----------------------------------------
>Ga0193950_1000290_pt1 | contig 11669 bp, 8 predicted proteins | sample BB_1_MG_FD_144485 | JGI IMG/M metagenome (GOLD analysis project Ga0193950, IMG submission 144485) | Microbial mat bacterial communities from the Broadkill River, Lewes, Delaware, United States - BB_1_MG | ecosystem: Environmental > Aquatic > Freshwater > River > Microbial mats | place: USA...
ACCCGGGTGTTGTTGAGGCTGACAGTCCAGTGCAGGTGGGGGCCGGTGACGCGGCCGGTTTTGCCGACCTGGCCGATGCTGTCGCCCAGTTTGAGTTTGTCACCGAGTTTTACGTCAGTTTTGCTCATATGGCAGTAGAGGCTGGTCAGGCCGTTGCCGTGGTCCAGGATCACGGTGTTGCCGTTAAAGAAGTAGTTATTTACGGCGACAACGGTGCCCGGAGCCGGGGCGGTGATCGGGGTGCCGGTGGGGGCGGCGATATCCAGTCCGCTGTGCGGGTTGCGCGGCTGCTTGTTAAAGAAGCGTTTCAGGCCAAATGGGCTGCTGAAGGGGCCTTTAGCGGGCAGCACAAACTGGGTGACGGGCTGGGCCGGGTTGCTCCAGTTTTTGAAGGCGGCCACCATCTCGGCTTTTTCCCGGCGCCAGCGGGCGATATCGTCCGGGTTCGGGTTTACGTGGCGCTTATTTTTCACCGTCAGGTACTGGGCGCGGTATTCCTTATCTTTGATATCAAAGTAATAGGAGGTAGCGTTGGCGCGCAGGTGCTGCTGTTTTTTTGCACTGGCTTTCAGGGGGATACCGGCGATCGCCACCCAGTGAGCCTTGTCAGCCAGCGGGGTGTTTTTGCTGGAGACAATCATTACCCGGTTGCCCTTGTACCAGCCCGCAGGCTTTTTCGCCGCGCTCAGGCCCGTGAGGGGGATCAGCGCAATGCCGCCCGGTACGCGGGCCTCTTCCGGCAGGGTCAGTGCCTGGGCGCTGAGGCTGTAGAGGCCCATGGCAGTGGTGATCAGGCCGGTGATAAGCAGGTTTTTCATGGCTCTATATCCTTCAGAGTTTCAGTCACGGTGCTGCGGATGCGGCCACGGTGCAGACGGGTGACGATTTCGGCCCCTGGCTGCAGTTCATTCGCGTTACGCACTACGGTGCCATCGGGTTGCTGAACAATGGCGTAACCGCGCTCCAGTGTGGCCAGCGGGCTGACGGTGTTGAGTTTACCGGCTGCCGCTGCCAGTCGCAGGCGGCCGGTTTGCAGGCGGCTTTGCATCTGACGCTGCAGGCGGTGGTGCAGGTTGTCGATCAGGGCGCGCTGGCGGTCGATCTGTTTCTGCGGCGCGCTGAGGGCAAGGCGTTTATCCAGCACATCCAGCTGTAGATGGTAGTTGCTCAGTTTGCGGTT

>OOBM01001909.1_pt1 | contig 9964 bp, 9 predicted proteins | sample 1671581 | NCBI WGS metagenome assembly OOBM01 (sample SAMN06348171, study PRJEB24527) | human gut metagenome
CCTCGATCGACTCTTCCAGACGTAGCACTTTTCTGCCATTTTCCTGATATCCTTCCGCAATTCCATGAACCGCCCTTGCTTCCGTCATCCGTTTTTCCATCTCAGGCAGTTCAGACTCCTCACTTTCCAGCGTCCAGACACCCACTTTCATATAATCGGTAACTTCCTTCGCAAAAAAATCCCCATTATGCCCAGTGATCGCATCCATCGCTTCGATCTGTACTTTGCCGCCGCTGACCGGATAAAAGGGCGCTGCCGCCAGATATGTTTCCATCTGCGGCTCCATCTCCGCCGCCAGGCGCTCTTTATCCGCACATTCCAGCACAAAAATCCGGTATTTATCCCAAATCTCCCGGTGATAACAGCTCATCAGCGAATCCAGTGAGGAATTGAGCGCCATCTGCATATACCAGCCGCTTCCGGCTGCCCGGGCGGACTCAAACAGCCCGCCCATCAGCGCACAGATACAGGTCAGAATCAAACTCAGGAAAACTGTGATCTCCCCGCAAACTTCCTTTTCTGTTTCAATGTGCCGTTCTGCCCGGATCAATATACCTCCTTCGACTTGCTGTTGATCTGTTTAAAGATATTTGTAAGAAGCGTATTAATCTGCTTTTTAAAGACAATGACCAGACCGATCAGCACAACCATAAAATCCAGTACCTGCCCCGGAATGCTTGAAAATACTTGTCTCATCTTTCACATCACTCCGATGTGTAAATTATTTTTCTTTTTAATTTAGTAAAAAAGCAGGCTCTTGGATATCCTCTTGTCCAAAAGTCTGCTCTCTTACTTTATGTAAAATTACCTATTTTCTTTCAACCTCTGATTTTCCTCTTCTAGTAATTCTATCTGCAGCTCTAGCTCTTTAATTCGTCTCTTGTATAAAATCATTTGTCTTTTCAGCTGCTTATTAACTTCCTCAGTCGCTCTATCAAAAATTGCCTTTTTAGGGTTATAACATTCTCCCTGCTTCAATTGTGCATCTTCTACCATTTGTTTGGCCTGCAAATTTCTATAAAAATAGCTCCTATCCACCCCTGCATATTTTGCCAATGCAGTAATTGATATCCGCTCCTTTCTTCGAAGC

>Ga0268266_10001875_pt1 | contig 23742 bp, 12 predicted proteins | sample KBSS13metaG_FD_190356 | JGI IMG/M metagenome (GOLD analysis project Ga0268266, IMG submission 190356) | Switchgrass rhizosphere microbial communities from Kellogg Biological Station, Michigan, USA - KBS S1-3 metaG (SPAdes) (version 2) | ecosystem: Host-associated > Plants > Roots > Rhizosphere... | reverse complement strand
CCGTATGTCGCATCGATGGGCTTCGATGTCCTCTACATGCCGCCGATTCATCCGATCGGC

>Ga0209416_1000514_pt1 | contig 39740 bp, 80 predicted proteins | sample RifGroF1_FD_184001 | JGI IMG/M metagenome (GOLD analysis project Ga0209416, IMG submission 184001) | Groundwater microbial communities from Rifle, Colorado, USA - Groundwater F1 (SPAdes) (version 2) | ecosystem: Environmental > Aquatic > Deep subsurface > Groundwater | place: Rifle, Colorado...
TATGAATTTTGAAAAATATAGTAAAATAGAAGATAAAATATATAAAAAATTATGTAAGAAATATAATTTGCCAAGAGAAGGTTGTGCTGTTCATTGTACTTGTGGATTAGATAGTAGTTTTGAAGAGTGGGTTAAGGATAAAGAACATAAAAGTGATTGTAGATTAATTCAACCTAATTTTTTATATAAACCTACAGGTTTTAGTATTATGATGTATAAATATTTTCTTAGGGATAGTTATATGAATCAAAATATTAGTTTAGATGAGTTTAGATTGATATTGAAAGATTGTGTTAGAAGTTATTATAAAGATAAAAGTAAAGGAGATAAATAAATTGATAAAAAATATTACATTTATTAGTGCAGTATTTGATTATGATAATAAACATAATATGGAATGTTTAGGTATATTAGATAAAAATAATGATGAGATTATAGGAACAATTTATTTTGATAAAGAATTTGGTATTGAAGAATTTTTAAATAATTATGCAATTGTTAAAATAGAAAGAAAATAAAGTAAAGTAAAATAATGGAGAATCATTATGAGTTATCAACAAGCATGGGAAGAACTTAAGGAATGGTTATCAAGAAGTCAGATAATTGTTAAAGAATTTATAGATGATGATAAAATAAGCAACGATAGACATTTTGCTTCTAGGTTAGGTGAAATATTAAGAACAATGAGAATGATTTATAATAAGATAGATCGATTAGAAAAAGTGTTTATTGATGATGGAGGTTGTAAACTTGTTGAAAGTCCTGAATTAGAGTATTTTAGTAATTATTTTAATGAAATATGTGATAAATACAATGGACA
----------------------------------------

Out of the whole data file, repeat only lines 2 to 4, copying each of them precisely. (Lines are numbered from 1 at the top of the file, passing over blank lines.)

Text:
ACCCGGGTGTTGTTGAGGCTGACAGTCCAGTGCAGGTGGGGGCCGGTGACGCGGCCGGTTTTGCCGACCTGGCCGATGCTGTCGCCCAGTTTGAGTTTGTCACCGAGTTTTACGTCAGTTTTGCTCATATGGCAGTAGAGGCTGGTCAGGCCGTTGCCGTGGTCCAGGATCACGGTGTTGCCGTTAAAGAAGTAGTTATTTACGGCGACAACGGTGCCCGGAGCCGGGGCGGTGATCGGGGTGCCGGTGGGGGCGGCGATATCCAGTCCGCTGTGCGGGTTGCGCGGCTGCTTGTTAAAGAAGCGTTTCAGGCCAAATGGGCTGCTGAAGGGGCCTTTAGCGGGCAGCACAAACTGGGTGACGGGCTGGGCCGGGTTGCTCCAGTTTTTGAAGGCGGCCACCATCTCGGCTTTTTCCCGGCGCCAGCGGGCGATATCGTCCGGGTTCGGGTTTACGTGGCGCTTATTTTTCACCGTCAGGTACTGGGCGCGGTATTCCTTATCTTTGATATCAAAGTAATAGGAGGTAGCGTTGGCGCGCAGGTGCTGCTGTTTTTTTGCACTGGCTTTCAGGGGGATACCGGCGATCGCCACCCAGTGAGCCTTGTCAGCCAGCGGGGTGTTTTTGCTGGAGACAATCATTACCCGGTTGCCCTTGTACCAGCCCGCAGGCTTTTTCGCCGCGCTCAGGCCCGTGAGGGGGATCAGCGCAATGCCGCCCGGTACGCGGGCCTCTTCCGGCAGGGTCAGTGCCTGGGCGCTGAGGCTGTAGAGGCCCATGGCAGTGGTGATCAGGCCGGTGATAAGCAGGTTTTTCATGGCTCTATATCCTTCAGAGTTTCAGTCACGGTGCTGCGGATGCGGCCACGGTGCAGACGGGTGACGATTTCGGCCCCTGGCTGCAGTTCATTCGCGTTACGCACTACGGTGCCATCGGGTTGCTGAACAATGGCGTAACCGCGCTCCAGTGTGGCCAGCGGGCTGACGGTGTTGAGTTTACCGGCTGCCGCTGCCAGTCGCAGGCGGCCGGTTTGCAGGCGGCTTTGCATCTGACGCTGCAGGCGGTGGTGCAGGTTGTCGATCAGGGCGCGCTGGCGGTCGATCTGTTTCTGCGGCGCGCTGAGGGCAAGGCGTTTATCCAGCACATCCAGCTGTAGATGGTAGTTGCTCAGTTTGCGGTT

>OOBM01001909.1_pt1 | contig 9964 bp, 9 predicted proteins | sample 1671581 | NCBI WGS metagenome assembly OOBM01 (sample SAMN06348171, study PRJEB24527) | human gut metagenome
CCTCGATCGACTCTTCCAGACGTAGCACTTTTCTGCCATTTTCCTGATATCCTTCCGCAATTCCATGAACCGCCCTTGCTTCCGTCATCCGTTTTTCCATCTCAGGCAGTTCAGACTCCTCACTTTCCAGCGTCCAGACACCCACTTTCATATAATCGGTAACTTCCTTCGCAAAAAAATCCCCATTATGCCCAGTGATCGCATCCATCGCTTCGATCTGTACTTTGCCGCCGCTGACCGGATAAAAGGGCGCTGCCGCCAGATATGTTTCCATCTGCGGCTCCATCTCCGCCGCCAGGCGCTCTTTATCCGCACATTCCAGCACAAAAATCCGGTATTTATCCCAAATCTCCCGGTGATAACAGCTCATCAGCGAATCCAGTGAGGAATTGAGCGCCATCTGCATATACCAGCCGCTTCCGGCTGCCCGGGCGGACTCAAACAGCCCGCCCATCAGCGCACAGATACAGGTCAGAATCAAACTCAGGAAAACTGTGATCTCCCCGCAAACTTCCTTTTCTGTTTCAATGTGCCGTTCTGCCCGGATCAATATACCTCCTTCGACTTGCTGTTGATCTGTTTAAAGATATTTGTAAGAAGCGTATTAATCTGCTTTTTAAAGACAATGACCAGACCGATCAGCACAACCATAAAATCCAGTACCTGCCCCGGAATGCTTGAAAATACTTGTCTCATCTTTCACATCACTCCGATGTGTAAATTATTTTTCTTTTTAATTTAGTAAAAAAGCAGGCTCTTGGATATCCTCTTGTCCAAAAGTCTGCTCTCTTACTTTATGTAAAATTACCTATTTTCTTTCAACCTCTGATTTTCCTCTTCTAGTAATTCTATCTGCAGCTCTAGCTCTTTAATTCGTCTCTTGTATAAAATCATTTGTCTTTTCAGCTGCTTATTAACTTCCTCAGTCGCTCTATCAAAAATTGCCTTTTTAGGGTTATAACATTCTCCCTGCTTCAATTGTGCATCTTCTACCATTTGTTTGGCCTGCAAATTTCTATAAAAATAGCTCCTATCCACCCCTGCATATTTTGCCAATGCAGTAATTGATATCCGCTCCTTTCTTCGAAGC